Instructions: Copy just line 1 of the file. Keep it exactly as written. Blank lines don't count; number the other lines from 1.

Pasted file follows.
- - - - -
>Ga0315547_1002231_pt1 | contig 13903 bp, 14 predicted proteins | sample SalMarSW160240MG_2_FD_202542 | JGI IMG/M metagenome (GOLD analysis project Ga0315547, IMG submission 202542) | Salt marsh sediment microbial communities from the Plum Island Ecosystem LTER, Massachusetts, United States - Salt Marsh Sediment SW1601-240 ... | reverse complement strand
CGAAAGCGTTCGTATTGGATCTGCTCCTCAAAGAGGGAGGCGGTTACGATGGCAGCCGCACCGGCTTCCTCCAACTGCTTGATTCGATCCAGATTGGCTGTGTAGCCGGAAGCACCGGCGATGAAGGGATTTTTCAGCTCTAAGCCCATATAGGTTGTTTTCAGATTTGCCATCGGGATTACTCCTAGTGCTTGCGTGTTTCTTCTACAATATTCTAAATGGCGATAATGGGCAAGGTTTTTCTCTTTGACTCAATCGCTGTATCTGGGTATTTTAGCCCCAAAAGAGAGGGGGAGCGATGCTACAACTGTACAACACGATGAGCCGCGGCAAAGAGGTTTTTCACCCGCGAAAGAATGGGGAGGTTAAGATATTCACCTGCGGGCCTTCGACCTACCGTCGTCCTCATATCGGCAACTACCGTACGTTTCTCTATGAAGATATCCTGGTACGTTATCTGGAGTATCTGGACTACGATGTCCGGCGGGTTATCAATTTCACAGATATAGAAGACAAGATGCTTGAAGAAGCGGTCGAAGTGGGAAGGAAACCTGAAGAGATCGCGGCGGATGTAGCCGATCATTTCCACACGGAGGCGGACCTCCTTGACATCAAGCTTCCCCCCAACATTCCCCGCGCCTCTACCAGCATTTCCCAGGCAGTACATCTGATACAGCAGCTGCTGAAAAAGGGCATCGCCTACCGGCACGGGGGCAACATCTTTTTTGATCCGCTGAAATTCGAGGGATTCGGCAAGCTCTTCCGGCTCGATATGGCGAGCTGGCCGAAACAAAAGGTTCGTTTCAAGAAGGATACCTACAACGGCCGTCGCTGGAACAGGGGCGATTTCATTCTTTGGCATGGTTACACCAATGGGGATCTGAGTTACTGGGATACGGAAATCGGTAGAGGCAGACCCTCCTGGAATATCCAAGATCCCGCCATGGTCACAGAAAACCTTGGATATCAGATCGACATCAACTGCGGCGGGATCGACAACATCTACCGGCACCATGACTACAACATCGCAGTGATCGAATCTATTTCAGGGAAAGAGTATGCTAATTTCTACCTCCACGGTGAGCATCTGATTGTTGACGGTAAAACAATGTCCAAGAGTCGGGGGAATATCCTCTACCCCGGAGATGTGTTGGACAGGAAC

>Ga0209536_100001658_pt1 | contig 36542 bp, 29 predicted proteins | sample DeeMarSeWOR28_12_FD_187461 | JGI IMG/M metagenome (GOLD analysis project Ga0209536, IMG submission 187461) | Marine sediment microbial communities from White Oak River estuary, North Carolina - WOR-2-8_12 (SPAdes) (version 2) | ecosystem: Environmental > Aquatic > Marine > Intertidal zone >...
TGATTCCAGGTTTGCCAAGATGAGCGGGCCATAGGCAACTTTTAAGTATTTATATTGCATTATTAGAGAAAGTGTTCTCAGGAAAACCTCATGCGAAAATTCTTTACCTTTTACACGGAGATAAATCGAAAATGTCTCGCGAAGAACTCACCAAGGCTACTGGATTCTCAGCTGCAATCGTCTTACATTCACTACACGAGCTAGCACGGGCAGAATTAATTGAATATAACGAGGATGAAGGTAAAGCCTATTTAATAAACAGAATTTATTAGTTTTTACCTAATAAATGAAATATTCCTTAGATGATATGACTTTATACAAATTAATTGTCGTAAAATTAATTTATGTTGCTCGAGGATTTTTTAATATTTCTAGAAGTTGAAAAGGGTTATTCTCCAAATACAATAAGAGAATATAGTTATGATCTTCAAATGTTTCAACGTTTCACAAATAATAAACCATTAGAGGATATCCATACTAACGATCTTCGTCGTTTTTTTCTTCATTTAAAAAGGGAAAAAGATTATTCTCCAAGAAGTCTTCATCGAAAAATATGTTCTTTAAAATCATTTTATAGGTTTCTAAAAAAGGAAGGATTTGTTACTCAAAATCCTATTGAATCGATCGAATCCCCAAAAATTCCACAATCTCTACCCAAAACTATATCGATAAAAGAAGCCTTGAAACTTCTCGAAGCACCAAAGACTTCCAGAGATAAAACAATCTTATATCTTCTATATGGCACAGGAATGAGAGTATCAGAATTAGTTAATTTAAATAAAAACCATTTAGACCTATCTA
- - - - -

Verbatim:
>Ga0315547_1002231_pt1 | contig 13903 bp, 14 predicted proteins | sample SalMarSW160240MG_2_FD_202542 | JGI IMG/M metagenome (GOLD analysis project Ga0315547, IMG submission 202542) | Salt marsh sediment microbial communities from the Plum Island Ecosystem LTER, Massachusetts, United States - Salt Marsh Sediment SW1601-240 ... | reverse complement strand